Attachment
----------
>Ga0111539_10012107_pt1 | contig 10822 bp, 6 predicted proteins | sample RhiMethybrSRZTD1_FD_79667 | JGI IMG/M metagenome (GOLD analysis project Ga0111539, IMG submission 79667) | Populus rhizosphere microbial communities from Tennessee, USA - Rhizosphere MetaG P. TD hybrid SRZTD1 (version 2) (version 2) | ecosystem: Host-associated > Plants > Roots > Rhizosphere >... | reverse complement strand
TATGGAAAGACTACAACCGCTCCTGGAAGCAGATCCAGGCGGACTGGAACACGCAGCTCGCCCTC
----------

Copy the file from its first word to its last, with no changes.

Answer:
>Ga0111539_10012107_pt1 | contig 10822 bp, 6 predicted proteins | sample RhiMethybrSRZTD1_FD_79667 | JGI IMG/M metagenome (GOLD analysis project Ga0111539, IMG submission 79667) | Populus rhizosphere microbial communities from Tennessee, USA - Rhizosphere MetaG P. TD hybrid SRZTD1 (version 2) (version 2) | ecosystem: Host-associated > Plants > Roots > Rhizosphere >... | reverse complement strand
TATGGAAAGACTACAACCGCTCCTGGAAGCAGATCCAGGCGGACTGGAACACGCAGCTCGCCCTC